Friday, July 31, 2009

The Up-side to the bad economy.

Welcome to my new series.
Each week I will explore a positive change brought on by today’s faltering economy – enjoy my first installment!

Meadows born from economizing and green policies - not mowing.

Throughout Michigan, the state and local governments have tightened their budgets by not mowing along roadsides and at some state and local parks. The result is a lovely, every changing landscape of radiant wildflowers and grasses, bringing a natural rainbow of color to our lives. The following are some that are currently blooming in mid and lower Michigan.

Familiar favorites –

Day Lily Hemerocallis Fulva L. Bright yellowish-orange, the petals have prominent darker colored streaks (veins) and turn to a yellow color at their base. Rarely is there more than one blossom open at one time and this lasts for just a day. The flower stalk is leafless. Blooming; Now – Aug.

Black-eyed Susan or Coneflower Rudbeckia hirta L. Large conspicuous flowers with yellow to yellow-orange “petals” that are often darker color near their base. Central disk is brown, sometimes purplish, rarely yellow, and is domed. Leaves are longer than they are broad, very hairy, erect, and stout. Blooming; Now – Sept.

Joe-Pye Weed or Spotted Joe-Pye Weed. Eupatorium maculatum L. Found in bogs, swales, and on stream banks. Flower has flat topped clusters of pink to purple flowers with 8 – 20 or more individual blossoms in each flower head. Leaves are in whorls of 4-5, long, narrow, pointed at both ends, prominently veined, and with saw-tooth margins. Stem is usually blotched with purplish areas. Blooming; Now – mid. Sept.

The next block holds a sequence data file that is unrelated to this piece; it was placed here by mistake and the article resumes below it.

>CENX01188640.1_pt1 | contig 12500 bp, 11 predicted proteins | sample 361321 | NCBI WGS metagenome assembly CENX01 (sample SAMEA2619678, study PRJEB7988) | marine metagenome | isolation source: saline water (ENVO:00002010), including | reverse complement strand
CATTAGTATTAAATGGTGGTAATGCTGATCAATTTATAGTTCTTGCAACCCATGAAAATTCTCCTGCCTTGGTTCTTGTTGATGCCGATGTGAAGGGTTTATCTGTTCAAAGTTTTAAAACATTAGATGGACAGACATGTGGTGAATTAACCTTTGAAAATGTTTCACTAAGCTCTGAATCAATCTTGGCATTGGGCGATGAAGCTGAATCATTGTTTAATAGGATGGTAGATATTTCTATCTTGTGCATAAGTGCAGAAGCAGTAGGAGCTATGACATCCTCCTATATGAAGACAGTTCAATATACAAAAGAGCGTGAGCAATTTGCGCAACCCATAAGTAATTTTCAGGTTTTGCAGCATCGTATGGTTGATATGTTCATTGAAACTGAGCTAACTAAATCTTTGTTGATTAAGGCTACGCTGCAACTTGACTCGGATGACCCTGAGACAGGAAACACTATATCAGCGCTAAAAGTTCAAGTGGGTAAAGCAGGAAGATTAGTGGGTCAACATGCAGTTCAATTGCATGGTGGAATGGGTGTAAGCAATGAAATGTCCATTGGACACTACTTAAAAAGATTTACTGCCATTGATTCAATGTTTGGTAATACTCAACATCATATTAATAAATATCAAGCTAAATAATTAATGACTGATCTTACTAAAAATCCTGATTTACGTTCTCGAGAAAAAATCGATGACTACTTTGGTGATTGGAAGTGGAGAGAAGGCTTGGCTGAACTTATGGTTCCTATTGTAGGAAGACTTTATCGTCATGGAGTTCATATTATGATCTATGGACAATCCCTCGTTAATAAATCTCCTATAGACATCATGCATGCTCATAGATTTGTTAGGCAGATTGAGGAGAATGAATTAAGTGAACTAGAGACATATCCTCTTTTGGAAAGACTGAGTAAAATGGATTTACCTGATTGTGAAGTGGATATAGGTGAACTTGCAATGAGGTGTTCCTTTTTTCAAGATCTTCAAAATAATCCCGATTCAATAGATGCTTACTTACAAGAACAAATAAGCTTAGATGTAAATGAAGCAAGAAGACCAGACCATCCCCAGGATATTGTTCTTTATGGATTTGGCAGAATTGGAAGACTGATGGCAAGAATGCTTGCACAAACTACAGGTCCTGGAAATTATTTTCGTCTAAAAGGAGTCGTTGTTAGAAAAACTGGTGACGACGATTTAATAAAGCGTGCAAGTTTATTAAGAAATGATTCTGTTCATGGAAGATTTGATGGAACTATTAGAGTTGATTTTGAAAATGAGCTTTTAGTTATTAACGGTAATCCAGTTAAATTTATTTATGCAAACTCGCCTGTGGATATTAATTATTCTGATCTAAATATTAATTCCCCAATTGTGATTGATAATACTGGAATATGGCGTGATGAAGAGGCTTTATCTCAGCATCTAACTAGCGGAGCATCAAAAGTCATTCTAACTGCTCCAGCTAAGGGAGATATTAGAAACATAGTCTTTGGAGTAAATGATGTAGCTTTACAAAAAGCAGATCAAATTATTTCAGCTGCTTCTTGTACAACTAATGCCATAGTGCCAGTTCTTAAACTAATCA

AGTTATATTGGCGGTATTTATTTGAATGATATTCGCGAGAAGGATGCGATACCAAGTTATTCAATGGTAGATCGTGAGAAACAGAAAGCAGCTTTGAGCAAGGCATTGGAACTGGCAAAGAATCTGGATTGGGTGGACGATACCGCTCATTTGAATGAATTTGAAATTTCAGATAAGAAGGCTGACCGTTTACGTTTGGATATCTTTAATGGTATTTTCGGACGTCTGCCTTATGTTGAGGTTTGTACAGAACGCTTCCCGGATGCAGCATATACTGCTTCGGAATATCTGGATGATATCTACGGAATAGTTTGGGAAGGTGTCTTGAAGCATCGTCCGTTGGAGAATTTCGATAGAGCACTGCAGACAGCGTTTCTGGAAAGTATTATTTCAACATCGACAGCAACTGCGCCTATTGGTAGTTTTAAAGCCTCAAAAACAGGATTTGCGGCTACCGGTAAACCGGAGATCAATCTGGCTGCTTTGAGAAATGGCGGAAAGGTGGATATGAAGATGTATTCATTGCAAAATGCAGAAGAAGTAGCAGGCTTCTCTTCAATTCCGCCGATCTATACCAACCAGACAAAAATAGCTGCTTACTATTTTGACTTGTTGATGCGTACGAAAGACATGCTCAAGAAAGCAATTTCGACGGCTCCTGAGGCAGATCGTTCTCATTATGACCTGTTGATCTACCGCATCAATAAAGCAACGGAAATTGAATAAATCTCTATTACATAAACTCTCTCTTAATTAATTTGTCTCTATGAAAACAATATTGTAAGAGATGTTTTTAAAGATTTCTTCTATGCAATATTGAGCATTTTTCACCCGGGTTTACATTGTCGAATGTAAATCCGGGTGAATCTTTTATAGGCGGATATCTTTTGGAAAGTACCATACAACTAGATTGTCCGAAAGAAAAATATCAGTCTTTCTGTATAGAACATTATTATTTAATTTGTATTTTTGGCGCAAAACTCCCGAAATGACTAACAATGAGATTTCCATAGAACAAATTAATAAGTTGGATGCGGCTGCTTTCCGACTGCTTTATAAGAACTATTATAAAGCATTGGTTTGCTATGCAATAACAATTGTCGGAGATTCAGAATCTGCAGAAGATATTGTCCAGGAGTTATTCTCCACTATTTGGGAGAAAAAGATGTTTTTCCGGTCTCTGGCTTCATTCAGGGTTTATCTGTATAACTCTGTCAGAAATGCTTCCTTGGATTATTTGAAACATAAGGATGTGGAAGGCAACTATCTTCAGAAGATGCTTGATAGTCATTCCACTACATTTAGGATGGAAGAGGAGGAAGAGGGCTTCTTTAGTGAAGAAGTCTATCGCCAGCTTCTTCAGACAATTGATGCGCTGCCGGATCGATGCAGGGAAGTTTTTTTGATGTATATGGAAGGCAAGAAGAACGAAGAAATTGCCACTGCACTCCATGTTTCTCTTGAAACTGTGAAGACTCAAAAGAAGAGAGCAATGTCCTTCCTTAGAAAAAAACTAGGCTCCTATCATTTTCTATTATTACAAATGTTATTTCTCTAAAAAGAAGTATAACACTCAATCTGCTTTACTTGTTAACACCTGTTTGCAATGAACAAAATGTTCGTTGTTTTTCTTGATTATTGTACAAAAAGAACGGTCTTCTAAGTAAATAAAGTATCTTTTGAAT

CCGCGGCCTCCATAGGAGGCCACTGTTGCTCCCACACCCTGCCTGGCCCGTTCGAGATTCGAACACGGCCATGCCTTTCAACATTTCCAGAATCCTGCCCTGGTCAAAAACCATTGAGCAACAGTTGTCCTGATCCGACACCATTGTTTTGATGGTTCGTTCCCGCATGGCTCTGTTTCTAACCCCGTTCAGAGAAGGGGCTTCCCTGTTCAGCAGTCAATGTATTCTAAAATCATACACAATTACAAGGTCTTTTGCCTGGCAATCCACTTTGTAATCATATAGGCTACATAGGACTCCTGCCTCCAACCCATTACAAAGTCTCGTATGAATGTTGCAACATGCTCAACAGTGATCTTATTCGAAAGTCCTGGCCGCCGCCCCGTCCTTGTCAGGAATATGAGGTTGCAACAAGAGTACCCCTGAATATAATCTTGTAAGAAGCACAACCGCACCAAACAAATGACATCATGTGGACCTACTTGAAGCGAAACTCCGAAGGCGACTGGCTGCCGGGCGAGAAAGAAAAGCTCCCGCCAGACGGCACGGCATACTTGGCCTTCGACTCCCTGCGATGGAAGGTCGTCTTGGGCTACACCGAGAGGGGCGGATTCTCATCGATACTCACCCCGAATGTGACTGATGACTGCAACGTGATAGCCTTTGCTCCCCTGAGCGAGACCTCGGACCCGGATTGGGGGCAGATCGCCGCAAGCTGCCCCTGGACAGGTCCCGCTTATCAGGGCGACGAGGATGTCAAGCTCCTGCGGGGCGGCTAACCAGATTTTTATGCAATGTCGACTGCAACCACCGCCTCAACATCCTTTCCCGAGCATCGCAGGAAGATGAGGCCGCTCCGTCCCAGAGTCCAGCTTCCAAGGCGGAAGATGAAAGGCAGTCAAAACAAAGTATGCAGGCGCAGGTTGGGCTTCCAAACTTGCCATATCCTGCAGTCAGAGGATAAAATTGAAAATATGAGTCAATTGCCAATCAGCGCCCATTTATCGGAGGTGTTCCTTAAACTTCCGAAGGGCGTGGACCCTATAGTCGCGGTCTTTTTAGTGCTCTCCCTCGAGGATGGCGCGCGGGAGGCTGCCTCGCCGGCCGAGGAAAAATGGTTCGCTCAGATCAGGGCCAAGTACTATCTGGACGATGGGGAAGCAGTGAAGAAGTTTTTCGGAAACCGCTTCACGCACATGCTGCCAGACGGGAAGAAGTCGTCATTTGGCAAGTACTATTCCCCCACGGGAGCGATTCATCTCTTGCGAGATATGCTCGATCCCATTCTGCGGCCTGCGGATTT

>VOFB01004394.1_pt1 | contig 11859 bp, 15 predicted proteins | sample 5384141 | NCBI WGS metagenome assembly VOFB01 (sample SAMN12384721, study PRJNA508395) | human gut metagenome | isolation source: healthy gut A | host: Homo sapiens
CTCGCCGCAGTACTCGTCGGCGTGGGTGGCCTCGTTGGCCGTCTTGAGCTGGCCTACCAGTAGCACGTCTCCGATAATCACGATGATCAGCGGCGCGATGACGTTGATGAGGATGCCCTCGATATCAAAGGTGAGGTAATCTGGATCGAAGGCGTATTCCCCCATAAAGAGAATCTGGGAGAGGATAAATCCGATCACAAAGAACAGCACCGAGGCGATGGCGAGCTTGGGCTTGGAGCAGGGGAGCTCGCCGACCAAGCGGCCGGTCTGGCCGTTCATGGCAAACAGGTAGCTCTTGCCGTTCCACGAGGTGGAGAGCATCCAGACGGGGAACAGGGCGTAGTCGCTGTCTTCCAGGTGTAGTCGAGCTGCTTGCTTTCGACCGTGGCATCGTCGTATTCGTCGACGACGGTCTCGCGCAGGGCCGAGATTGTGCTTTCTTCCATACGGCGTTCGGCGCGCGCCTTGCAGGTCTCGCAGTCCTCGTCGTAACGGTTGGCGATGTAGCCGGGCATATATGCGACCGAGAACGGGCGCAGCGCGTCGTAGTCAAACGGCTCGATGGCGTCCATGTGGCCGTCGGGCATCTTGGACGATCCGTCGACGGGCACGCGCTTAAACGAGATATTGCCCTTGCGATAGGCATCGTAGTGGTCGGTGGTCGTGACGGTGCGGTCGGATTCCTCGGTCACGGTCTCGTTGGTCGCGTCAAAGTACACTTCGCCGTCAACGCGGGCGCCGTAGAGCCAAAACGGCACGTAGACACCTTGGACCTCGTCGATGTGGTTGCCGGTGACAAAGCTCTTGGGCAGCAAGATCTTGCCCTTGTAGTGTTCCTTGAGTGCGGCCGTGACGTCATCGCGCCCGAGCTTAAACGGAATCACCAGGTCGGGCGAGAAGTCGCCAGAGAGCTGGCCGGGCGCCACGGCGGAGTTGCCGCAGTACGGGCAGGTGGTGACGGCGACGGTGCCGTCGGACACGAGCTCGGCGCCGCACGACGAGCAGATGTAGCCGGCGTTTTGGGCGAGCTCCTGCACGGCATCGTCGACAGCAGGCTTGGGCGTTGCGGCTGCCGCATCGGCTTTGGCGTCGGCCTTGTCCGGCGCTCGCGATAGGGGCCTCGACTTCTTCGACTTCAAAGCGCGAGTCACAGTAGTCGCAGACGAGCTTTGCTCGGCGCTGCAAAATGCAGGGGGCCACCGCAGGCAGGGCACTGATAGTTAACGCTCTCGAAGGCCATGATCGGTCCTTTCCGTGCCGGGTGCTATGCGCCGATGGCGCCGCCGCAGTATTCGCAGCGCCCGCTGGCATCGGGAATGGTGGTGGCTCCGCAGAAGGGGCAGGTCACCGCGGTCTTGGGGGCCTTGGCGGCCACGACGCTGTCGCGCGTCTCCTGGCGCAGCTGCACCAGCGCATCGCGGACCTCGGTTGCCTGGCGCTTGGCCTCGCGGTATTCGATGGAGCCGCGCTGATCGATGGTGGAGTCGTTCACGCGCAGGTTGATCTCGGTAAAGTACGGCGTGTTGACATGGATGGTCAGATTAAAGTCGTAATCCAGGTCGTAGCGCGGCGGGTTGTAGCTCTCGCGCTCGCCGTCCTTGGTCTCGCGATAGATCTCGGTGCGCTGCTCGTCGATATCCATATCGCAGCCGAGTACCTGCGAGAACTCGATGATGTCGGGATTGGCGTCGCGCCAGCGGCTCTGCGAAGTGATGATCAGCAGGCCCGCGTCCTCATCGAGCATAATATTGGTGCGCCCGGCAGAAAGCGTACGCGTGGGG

Common St. John’s-Wort. Hypericum perforatum, L. Found in meadows, the flowers are yellow, numerous, about 1 in. across, 5 petals, and many prominent busy stamens for the center. Many black dots occur along the margins of the petals (a hand lens is useful to see these). The leaves are in pairs and opposite each other, stalk-less and toothless. Tiny, translucent dots on leaves may be seen by holding a leaf up to the light. Blooming; now – Aug.

The result is a beautiful array of wildflowers native to Michigan, popping up around the state. Many potters speak of how the natural world or nature has inspired their work, but then limit themselves to earth tones. The brilliant but subtle colors of wildflowers are the natural world’s jewels and they are what inspire the colors for my pots!

Next installment; more obscure wildflowers and other benefits of the down economy!

1 comment:

  1. Are you telling me that Detroit isn't always dead and snowy?? haha

    I need to spend more time in Michigan during the summers...